He also stressed the need to cooperate with the Five Eyes alliance -- the intelligence-sharing club among the US, UK, Canada, Australia and New Zealand -- in order to protect security interests against North Korea’s nuclear threats, but has stopped short of backing Seoul’s possible full membership to the group.

Meanwhile, the conservative candidate also said South Korea could additionally deploy THAAD and strengthen its missile security system as a matter of “national sovereignty.”

The remarks will largely be welcomed by Washington, but could potentially rattle Beijing again. In 2017, Seoul’s decision to deploy the US-missile system angered China, which views THAAD as a threat to its national security, and it hit back at Seoul with economic retaliation.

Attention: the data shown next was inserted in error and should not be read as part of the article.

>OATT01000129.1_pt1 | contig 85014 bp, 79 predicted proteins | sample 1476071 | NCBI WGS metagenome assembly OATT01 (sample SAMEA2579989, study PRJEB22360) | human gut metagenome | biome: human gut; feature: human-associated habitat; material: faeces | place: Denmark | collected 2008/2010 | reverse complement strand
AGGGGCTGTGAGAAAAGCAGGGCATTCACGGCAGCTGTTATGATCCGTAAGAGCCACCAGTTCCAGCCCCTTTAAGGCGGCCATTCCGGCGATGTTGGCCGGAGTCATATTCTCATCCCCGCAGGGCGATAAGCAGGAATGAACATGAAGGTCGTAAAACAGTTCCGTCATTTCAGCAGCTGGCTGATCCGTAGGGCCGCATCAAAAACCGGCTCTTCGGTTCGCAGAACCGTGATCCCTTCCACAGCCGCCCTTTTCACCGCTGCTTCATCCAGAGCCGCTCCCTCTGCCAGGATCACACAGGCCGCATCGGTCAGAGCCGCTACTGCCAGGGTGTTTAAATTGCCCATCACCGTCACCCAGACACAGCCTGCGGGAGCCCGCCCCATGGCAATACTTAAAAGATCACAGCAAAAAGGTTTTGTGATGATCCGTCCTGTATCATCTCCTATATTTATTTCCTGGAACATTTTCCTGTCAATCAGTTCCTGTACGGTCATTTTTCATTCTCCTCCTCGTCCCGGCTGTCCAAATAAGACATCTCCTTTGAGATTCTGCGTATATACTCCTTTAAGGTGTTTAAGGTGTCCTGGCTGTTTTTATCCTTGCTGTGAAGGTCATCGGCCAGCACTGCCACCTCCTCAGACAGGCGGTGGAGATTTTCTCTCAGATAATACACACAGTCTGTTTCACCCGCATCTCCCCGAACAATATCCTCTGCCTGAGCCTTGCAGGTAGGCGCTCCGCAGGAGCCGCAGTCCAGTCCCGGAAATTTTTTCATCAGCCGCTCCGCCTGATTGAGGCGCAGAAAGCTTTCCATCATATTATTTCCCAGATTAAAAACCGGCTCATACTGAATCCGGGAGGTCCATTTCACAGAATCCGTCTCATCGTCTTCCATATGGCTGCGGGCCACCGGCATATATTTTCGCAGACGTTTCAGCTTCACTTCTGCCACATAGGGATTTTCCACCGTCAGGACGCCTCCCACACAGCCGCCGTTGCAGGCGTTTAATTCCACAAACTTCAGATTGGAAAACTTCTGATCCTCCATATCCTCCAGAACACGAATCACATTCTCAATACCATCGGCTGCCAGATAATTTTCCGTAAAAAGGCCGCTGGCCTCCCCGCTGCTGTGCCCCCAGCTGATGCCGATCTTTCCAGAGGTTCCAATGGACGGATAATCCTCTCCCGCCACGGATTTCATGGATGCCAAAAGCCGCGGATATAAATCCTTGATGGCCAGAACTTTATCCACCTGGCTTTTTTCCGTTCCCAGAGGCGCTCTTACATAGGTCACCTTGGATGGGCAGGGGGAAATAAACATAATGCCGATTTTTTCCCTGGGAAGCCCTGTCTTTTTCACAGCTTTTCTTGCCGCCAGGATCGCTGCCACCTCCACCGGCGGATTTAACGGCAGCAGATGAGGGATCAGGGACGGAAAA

But an official with the Yoon camp stressed that advocating the US alliance doesn’t mean that it will not value its ties with China.

“The Moon administration has taken a strategic ambiguity position in US-China rivalry, and we are not entirely breaking away from that,” said a foreign affairs adviser with Yoon’s camp who wished to remain anonymous. “We are focusing on strengthening the alliance (with the US) and upgrading to the next level, while at the same time managing ties with China.”

Lee Jae-myung: Balanced diplomacy amid US-China rivalry

Lee’s campaign put emphasis on the importance of its alliance with the US, but stressed that there is no need for Seoul to constrain its diplomatic maneuverability by siding with one superpower over another.

This largely echoes the Moon administration’s stance, which has maintained “strategic ambiguity” in juggling its security partnership with Washington and trade reliance upon Beijing.